Politics & Government

They fled the world’s worst war zone to live in Sacramento. Then, the door slammed shut.

Video: Syrian refugee family gets start on new life in Modesto

Abdulhamid Jawabra and his wife, Nadin, were forced to flee war-torn Syria with their five children. Nearly two years later, the refugee family has arrived in Modesto, its resettlement facilitated by the nonprofit organization World Relief Modesto
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Abdulhamid Jawabra and his wife, Nadin, were forced to flee war-torn Syria with their five children. Nearly two years later, the refugee family has arrived in Modesto, its resettlement facilitated by the nonprofit organization World Relief Modesto

During the waning years of the Obama administration, Sacramento served as a beacon for refugees fleeing war-torn Syria, welcoming dozens of new arrivals each week.

No longer.

The capital accepted 275 Syrian refugees during the 2015-16 fiscal year, according to U.S. State Department data obtained by The Associated Press. So far this fiscal year, it has accepted zero.

Statewide, just 11 Syrian refugees resettled in California between October and March. By comparison, 541 Syrian refugees resettled in California during the same period a year prior.



The decline is part of a broad, national trend heralded by the Trump administration.

Starting early last year, President Donald Trump banned arrivals from several, mostly Muslim countries, cut the cap on refugee admissions and suspended a program to reunite families split in the resettlement pipeline.

The U.S. is on track to take 21,000 refugees this year, the fewest since a 1980 law established the modern resettlement system, and a quarter of those admitted in the final year of Barack Obama's presidency. About 15 percent are Muslim, down from 47 percent a year ago.

Perhaps no group of refugees has been affected as much as those from Syria. Just 42 Syrian refugees resettled in the United States between October and March, down from 5,654 during the same period the previous year.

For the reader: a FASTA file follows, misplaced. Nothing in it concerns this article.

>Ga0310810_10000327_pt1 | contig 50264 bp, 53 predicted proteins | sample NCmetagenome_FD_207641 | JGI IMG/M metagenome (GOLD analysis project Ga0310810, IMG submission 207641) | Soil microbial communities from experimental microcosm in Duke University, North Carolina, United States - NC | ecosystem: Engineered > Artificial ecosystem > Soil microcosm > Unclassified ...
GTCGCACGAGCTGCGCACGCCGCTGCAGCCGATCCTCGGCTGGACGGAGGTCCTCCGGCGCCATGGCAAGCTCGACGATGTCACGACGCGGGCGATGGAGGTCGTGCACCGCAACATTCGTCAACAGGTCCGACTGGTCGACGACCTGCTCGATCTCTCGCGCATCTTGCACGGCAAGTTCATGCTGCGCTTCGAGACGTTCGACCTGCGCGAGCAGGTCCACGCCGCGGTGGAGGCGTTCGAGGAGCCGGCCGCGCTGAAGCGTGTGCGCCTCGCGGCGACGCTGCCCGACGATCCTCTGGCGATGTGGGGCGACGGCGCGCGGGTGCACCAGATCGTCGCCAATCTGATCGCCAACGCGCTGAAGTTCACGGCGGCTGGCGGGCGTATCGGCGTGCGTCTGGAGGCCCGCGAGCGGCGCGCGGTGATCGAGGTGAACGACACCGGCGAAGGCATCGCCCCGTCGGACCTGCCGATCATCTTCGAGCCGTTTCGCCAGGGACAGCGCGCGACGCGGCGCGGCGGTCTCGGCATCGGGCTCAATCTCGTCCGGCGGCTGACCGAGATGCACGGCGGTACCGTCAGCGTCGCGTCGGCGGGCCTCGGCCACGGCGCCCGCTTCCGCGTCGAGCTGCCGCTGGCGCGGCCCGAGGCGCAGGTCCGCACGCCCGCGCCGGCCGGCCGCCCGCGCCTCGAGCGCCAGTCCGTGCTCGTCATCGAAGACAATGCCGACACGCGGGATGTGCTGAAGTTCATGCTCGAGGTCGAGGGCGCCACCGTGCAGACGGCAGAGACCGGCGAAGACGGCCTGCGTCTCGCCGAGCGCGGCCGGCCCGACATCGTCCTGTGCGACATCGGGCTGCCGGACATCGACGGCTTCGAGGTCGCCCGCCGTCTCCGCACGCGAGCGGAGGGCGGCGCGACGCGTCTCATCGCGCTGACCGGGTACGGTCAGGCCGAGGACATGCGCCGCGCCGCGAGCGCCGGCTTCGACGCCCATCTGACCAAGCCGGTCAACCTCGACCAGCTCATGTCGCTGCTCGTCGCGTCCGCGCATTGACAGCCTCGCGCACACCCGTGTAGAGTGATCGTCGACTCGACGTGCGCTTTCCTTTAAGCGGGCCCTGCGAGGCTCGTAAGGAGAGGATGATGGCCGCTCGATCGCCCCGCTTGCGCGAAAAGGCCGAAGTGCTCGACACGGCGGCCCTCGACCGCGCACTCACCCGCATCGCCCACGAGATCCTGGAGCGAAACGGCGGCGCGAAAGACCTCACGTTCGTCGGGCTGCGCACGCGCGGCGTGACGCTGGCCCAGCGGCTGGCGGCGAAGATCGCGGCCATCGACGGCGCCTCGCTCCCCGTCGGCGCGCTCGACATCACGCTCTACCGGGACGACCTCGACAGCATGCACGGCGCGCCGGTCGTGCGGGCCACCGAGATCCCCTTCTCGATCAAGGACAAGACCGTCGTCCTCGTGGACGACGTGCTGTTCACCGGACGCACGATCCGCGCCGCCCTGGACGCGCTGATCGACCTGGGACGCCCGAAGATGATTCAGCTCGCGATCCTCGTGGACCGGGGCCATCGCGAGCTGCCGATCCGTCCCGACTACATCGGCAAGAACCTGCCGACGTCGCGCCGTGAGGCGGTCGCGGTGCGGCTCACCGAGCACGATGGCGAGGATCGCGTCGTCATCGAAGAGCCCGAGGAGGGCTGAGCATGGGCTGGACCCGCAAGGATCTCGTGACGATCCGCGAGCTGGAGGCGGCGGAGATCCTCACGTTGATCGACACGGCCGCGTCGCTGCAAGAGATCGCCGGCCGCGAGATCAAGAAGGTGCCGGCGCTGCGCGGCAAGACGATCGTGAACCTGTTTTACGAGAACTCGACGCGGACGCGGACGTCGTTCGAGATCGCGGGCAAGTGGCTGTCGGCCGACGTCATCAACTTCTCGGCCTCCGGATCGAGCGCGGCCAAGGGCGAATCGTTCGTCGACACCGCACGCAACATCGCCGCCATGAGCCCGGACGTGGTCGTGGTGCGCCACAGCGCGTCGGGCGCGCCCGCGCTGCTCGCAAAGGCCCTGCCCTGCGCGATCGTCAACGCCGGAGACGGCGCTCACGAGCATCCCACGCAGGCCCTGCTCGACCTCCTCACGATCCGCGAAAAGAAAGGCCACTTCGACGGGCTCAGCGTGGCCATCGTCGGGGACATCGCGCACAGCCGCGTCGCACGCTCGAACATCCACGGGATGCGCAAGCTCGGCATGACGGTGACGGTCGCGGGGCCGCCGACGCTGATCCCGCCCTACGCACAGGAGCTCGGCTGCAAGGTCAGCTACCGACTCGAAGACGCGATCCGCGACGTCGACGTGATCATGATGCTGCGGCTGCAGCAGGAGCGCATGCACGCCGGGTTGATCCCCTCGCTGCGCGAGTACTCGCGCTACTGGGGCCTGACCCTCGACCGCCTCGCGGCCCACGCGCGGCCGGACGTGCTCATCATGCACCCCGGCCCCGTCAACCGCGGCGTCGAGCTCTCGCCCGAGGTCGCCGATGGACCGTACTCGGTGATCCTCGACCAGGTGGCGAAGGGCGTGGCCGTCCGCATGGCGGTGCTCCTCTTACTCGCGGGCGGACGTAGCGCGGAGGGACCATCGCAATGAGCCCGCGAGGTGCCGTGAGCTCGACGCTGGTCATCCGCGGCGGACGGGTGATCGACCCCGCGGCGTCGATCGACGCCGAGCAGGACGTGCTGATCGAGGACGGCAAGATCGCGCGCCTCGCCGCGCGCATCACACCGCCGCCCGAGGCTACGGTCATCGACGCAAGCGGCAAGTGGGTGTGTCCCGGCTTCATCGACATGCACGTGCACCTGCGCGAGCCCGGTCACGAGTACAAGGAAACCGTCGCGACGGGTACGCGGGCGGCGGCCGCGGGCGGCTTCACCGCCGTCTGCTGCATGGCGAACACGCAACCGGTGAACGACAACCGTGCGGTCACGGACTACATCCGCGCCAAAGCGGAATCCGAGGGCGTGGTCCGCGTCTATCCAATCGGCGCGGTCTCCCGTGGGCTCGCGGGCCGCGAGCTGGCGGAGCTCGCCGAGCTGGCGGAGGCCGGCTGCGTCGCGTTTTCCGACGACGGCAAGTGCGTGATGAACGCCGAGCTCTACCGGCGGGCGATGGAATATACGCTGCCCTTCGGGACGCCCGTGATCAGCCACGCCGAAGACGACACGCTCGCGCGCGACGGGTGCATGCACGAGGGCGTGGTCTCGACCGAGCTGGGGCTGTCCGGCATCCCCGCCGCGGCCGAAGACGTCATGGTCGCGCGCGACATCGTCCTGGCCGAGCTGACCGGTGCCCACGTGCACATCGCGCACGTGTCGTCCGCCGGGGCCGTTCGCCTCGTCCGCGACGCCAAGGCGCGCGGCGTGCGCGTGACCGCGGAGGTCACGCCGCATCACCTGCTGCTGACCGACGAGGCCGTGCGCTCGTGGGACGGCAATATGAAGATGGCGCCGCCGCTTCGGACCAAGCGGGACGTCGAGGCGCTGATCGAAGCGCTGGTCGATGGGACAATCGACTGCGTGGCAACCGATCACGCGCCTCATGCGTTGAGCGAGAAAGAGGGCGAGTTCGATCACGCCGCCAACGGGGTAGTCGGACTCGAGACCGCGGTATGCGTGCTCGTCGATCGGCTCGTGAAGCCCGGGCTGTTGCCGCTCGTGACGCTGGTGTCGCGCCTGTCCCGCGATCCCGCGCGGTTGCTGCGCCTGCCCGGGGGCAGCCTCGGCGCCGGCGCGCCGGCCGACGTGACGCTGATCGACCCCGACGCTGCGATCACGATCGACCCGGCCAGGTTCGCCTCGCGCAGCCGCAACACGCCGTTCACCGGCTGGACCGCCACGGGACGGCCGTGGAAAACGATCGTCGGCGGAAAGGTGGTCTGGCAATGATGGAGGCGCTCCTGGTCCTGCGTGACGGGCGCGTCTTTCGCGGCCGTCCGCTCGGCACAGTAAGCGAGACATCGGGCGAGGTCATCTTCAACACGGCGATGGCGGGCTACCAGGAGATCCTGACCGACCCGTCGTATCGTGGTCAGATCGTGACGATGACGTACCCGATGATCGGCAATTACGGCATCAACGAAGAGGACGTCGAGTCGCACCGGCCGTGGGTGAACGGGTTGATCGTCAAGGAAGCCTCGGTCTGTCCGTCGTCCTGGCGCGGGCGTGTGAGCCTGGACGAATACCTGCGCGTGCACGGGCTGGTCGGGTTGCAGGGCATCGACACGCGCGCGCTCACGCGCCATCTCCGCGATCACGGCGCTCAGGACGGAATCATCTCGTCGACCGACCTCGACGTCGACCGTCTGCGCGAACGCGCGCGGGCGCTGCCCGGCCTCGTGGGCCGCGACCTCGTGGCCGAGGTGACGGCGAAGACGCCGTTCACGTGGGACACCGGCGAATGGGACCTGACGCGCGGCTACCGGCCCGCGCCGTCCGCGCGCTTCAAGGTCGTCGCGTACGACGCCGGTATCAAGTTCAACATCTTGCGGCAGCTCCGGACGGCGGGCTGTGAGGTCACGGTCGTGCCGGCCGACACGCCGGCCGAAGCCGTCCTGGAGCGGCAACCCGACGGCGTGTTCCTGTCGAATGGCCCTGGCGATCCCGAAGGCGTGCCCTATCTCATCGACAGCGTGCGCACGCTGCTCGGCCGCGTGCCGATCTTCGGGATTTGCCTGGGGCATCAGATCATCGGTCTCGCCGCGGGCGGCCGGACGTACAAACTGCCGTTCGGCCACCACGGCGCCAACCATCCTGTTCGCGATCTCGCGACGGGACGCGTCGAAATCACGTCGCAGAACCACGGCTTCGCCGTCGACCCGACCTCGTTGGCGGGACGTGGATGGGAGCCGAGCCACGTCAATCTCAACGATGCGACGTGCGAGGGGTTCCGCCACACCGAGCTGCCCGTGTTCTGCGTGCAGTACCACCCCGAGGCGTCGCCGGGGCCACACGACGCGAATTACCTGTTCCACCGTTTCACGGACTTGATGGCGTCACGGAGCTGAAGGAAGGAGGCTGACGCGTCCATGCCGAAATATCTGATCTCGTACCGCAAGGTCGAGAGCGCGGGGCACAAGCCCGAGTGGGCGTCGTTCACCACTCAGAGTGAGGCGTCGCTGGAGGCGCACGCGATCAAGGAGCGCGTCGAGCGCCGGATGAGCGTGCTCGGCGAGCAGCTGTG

The United Nations Special Envoy for Syria estimates that 400,000 people have died in the Syria conflict, which is entering its seventh year. More than 10 million Syrians have been displaced from their homes.

Toward the end of his presidency, Obama pledged that the United States would take in more Syrian refugees. In 2016, about 15,500 Syrian refugees resettled in the United States.

During his campaign, Trump said that the quick influx of Syrian refugees into the United States represented a threat to national security.

"They could be ISIS. I don't know," Trump said. "Did you ever see a migration like that? ... I'm putting the people on notice that are coming here from Syria as part of this mass migration: If I win, they are going back."

Kirt Lewis, former head of the Sacramento Refugee Forum and a seven-year veteran of refugee resettlement, said the precipitous drop in Syrian refugees results from the Trump administration's decision to accept far fewer refugees in general.

"This administration is making massive historic cuts to the United States refugee program, with Sacramento continuing to be somewhat of an exception because of the SIVs (Special Immigrant Visa holders) from Afghanistan and Iraq who served with U.S. forces," Lewis said.

The decision to close the door on Syrian refugees is having serious consequences at home and abroad, Lewis said.

"The administration has abandoned some of the world's most vulnerable, desperate people to a very uncertain fate, and at the same time it's done significant damage to a whole infrastructure of public and private support for refugees," said Lewis, co-facilitator for the North America Refugee Highway Partnership, a global faith-based network of church congregations and other nonprofits.

As fewer refugees are accepted, "there have been drastic cuts in public funding to the organizations that resettle refugees that has led to the layoffs of hundreds of people who were extremely passionate and skilled at resettling people," Lewis added.

Both Lewis and Deborah Ortiz, executive director of Opening Doors, a Sacramento refugee resettlement agency, said that the biggest factor behind the decline in Syrian refugees was Trump's travel ban restricting travel to the United States on security grounds. Syria has appeared in each iteration of the travel ban.

In 2016-2017, Opening Doors resettled about 50 Syrian refugees, but the travel ban severely restricted many refugees except SIVs, who are not subject to the travel ban, Ortiz said.

"We were only assigned Syrian refugees if they opted to come here, but that ceased when the travel ban was imposed," Ortiz said.



The Associated Press contributed to this report.

Phillip Reese is the Bee's data specialist and teaches at Sacramento State: 916-321-1137
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